GET /img/kick/f/e.jpg HTTP/1.1 Accept: text/html, application/xhtml+xml, */* Accept-Language: en-US User-Agent: ... Accept-Encoding: gzip, deflate Host: imgwithsmiles.com Connection: Keep-AliveHTTP/1.1 302 Moved Temporarily Date: ... Server: Apache/2.2.21 (Unix) mod_ssl/2.2.21 OpenSSL/0.9.8e-fips-rhel5 mod_bwlimited/1.4 X-Powered-By: PHP/5.2.17 Location: http://imgwithsmiles.com/img/t/f/e.jpg Content-Length: 0 Connection: close Content-Type: text/html-GET /img/t/f/e.jpg HTTP/1.0 Accept: */* Accept-Language: en-US x-flash-version: 10,3,183,7 User-Agent: Mozilla/4.0 (compatible; ...) Connection: Keep-Alive Host: imgwithsmiles.com Cookie: PHPSESSID=174272468a212dd0862eabf8d956e4e0HTTP/1.1 302 Moved TemporarilyDate: Wed, 02 May 2012 19:56:59 GMT Server: Apache/2.2.21 (Unix) mod_ssl/2.2.21 OpenSSL/0.9.8e-fips-rhel5 mod_bwlimited/1.4 X-Powered-By: PHP/5.2.17 Expires: Thu, 19 Nov 1981 08:52:00 GMT Cache-Control: no-store, no-cache, must-revalidate, post-check=0, pre-check=0 Pragma: no-cache Location: http://www.amazon.com/gp/product/B002L3RREQ?ie=UTF8&tag=charslibr-20 Content-Length: 0 Keep-Alive: timeout=5, max=99 Connection: Keep-Alive Content-Type: text/html

If a user happens to make a purchase from Amazon within the subsequent 24 hours, Amazon will pay a commission to this affiliate — even though the affiliate did nothing at all to cause or encourage the user to make that purchase.

Does Amazon know?

The available information does not reveal whether or not Amazon knew about this affiliate’s practices. Nor can we easily determine whether, as of the May 2, 2012 observations presented above, this affiliate was still in good standing and receiving payment for the traffic it sent to Amazon.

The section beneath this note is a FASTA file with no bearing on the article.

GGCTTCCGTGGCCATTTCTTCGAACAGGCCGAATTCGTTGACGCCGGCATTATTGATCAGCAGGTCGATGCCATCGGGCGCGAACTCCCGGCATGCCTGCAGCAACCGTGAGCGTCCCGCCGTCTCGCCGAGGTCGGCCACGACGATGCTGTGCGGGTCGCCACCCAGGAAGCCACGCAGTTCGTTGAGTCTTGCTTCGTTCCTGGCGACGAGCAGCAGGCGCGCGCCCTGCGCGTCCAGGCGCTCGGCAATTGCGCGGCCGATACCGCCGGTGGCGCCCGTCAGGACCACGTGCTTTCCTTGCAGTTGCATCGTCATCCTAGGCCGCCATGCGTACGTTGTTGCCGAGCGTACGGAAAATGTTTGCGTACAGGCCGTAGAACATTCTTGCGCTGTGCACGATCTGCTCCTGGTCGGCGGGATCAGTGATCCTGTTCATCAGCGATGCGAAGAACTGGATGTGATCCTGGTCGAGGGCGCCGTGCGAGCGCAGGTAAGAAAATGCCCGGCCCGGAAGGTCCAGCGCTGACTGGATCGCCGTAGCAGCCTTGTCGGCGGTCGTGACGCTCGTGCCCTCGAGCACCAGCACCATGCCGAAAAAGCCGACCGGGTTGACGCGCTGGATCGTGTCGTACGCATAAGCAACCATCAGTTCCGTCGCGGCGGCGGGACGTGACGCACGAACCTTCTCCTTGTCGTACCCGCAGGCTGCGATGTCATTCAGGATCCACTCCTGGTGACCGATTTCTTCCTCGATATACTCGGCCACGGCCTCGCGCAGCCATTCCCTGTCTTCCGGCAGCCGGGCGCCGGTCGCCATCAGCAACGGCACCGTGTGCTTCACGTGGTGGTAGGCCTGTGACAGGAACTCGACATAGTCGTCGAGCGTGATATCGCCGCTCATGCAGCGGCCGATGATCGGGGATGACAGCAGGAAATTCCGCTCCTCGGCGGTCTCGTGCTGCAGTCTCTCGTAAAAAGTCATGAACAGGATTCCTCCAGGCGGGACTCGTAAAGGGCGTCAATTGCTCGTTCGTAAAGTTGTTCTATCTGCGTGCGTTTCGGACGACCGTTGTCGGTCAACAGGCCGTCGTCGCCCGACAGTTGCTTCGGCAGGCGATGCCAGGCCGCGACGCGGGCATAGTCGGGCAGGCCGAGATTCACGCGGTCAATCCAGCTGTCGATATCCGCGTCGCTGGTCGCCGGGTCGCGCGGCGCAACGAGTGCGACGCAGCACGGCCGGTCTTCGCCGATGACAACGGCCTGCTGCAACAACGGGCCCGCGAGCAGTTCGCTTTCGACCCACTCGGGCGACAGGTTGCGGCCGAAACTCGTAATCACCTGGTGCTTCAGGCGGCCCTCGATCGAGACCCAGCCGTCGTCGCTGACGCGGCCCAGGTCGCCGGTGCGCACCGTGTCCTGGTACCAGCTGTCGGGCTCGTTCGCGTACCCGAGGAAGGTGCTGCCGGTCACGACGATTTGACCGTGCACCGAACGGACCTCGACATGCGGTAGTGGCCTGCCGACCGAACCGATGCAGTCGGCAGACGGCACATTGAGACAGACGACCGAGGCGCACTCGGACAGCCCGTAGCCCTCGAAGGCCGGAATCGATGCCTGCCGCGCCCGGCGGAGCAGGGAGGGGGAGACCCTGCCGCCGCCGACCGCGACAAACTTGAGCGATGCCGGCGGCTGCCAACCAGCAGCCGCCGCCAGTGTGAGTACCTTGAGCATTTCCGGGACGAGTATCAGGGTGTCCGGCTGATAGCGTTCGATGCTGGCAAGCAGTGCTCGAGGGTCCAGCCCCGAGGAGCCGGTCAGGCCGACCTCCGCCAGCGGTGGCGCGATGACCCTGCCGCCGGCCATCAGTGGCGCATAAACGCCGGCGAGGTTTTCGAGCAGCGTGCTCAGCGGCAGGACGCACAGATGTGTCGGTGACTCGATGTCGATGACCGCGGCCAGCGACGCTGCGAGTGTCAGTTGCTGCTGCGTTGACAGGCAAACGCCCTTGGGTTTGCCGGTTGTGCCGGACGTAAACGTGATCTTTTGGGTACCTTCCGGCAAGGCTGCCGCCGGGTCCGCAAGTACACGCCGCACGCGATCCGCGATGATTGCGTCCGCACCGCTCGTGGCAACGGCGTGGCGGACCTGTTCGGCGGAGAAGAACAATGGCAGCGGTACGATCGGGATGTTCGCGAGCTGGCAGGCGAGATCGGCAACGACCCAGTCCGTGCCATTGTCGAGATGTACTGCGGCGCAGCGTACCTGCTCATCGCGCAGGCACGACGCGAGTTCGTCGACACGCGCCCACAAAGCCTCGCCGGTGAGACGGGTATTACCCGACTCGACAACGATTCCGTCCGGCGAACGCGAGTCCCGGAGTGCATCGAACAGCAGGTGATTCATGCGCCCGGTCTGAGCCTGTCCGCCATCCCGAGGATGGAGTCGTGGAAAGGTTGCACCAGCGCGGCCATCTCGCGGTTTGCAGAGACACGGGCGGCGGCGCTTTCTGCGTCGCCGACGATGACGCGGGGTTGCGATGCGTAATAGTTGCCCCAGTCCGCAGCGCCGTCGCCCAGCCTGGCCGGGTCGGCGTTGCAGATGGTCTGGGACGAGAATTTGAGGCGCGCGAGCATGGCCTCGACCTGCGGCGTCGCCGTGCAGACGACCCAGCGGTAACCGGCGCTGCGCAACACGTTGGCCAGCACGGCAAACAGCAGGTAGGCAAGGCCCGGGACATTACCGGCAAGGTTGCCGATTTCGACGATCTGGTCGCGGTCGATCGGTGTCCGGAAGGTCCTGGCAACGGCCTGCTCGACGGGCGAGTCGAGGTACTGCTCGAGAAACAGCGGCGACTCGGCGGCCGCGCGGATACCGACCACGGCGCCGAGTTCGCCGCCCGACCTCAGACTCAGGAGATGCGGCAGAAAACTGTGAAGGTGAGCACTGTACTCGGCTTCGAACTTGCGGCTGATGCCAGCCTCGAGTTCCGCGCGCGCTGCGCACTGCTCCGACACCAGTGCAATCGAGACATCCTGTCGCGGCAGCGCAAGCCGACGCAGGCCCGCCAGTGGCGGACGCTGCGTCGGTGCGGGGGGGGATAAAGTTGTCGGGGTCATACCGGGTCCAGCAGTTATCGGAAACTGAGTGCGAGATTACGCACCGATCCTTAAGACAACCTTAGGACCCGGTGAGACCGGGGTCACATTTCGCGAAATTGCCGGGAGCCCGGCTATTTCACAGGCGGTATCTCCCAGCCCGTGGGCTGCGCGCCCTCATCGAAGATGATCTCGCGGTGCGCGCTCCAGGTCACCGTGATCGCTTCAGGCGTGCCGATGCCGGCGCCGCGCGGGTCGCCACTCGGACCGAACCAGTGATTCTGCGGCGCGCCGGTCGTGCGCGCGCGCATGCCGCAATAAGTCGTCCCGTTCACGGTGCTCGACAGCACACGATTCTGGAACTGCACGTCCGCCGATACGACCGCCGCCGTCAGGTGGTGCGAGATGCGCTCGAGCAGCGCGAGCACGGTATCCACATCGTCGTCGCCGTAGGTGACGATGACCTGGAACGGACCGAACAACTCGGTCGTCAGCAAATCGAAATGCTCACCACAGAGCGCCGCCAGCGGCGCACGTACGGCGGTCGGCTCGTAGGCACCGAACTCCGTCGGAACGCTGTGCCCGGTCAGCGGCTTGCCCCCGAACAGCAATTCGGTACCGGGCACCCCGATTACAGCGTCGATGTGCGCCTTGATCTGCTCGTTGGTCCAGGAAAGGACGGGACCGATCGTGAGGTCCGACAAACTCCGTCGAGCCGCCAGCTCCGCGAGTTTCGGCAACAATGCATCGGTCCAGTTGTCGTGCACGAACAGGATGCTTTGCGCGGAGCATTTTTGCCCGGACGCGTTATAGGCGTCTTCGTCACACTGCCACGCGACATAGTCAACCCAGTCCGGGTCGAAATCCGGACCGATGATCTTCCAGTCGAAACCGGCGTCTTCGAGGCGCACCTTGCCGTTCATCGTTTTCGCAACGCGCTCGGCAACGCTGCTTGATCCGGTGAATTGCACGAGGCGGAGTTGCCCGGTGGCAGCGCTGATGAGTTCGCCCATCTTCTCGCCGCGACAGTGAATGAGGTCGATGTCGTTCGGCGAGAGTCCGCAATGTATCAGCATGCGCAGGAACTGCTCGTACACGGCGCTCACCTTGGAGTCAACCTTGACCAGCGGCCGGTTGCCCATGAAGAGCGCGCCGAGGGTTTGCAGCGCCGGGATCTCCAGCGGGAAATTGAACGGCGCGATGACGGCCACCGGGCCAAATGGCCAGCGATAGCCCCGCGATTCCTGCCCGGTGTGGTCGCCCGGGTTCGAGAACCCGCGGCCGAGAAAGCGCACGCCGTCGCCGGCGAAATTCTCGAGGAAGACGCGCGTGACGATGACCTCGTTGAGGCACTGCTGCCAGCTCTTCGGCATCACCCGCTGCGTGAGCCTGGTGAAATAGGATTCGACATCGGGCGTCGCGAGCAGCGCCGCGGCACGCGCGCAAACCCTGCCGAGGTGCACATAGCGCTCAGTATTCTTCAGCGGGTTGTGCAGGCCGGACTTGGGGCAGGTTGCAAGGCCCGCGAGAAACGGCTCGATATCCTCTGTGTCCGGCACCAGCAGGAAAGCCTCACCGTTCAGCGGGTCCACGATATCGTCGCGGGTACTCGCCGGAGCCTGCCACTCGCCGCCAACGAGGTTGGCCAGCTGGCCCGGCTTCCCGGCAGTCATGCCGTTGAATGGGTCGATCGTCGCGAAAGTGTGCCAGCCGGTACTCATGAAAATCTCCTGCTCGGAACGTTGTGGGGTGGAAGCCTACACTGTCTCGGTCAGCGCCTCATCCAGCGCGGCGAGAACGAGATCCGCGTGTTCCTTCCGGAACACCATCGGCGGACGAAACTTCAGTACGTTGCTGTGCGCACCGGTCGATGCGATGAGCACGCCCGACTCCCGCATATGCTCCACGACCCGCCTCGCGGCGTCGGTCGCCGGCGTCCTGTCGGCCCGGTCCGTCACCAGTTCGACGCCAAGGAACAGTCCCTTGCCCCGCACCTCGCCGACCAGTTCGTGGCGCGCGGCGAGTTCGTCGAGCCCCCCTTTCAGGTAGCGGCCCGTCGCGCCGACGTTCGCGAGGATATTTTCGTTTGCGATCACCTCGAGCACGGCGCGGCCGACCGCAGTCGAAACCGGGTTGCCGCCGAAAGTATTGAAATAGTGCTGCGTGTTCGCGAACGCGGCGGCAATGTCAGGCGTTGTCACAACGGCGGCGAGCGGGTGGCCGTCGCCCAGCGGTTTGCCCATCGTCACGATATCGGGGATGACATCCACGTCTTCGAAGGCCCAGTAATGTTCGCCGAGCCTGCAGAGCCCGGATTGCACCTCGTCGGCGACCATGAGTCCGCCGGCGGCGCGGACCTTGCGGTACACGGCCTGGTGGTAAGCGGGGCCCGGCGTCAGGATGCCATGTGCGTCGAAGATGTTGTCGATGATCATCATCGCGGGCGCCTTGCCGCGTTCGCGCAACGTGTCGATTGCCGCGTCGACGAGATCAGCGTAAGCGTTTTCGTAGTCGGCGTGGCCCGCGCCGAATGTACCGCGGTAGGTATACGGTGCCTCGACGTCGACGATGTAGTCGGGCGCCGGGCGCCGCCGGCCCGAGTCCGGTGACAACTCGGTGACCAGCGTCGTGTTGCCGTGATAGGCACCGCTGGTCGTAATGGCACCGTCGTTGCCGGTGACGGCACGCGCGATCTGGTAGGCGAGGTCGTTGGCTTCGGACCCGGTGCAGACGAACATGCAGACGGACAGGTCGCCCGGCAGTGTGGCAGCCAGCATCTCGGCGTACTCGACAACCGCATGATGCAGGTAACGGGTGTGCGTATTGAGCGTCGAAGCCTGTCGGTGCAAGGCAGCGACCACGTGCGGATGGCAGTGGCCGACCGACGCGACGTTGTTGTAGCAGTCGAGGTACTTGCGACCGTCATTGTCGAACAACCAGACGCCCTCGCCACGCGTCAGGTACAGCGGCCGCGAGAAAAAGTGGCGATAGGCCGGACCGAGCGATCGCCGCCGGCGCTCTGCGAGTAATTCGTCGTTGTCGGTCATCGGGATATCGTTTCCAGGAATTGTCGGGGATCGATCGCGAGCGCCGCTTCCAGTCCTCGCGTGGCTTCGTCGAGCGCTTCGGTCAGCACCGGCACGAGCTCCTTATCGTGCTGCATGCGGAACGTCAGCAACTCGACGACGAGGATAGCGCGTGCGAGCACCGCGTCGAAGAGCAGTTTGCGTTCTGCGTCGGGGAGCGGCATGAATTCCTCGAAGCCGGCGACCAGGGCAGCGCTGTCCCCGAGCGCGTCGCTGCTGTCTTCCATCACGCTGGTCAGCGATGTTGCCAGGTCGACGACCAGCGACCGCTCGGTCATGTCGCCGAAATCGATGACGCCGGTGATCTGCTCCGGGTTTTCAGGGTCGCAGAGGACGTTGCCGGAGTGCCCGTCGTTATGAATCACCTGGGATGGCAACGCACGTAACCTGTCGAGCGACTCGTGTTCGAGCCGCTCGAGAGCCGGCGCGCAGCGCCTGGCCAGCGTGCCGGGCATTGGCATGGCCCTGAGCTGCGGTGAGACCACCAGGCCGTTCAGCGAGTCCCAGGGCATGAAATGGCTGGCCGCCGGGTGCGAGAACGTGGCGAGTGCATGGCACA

On one hand, Amazon is diligent and technically sophisticated. Because Amazon runs one of the web’s largest affiliate programs, Amazon is necessarily familiar with affiliate fraud. And Amazon has ample incentive to catch affiliate fraud: Every dollar paid to fraudulent affiliates is money completely wasted, coming straight from the bottom line.

On the other hand, we have observed this same affiliate cheating Amazon for three months nonstop. All told, we’ve seen this affiliate rotating through 49 different Associates IDs. If Amazon had caught the affiliate, we would have expected the affiliate to shift away from any disabled affiliate accounts, most likely by shifting traffic to new accounts. Of the 28 Associates IDs we observed during February 2012, we still saw 6 in use during May 2012 (month-to-date) — suggesting that while Amazon may be catching some of the affiliate’s traffic, Amazon probably is not catching it all.

A further indication of the affiliate’s earnings comes from the affiliate’s willingness to incur out-of-pocket costs to buy media (AdSense placements from Google) with which to deliver Amazon cookies. As best we can tell, Amazon is the affiliate’s sole source of revenue. Meanwhile, the affiliate must pay Google for the display ad inventory the affiliate receives. These direct incremental costs give the affiliate a clear incentive to cease operation if it concludes that payment from Amazon will not be forthcoming. From the affiliate’s ongoing actions we can infer that the affiliate finds this scheme profitable — that its earnings to date have exceeded its expenses to date.

How profitable is this affiliate’s attack? Conservatively, suppose 40% of users are Amazon shoppers and make an average of four purchases from Amazon per year. Then 0.4*4/365=0.44% of users are likely to make purchases from Amazon in any given 24-hour period. Suppose the affiliate buys 1,000,000 CPM impressions from Google. Then the affiliate will enjoy commission on 0.44%*1,000,000=4,384 purchases. At an average purchase size of $30 and a 6.5% commission, this would be $8,547 of revenue per million cookie-stuffing incidents. How much would the affiliate have to pay Google for 1,000,000 CPM impressions? We’ve seen this affiliate on a variety of sites, but largely sites in moderate to low-priced verticals. At $2 CPM, the affiliate’s costs would be $2,000 — meaning the affiliate would still be slightly profitable even if Amazon caught 3/4 of its affiliate IDs before the first payment!

We alerted our contact at Amazon Associates to our observations. We will update this post with any information Amazon provides.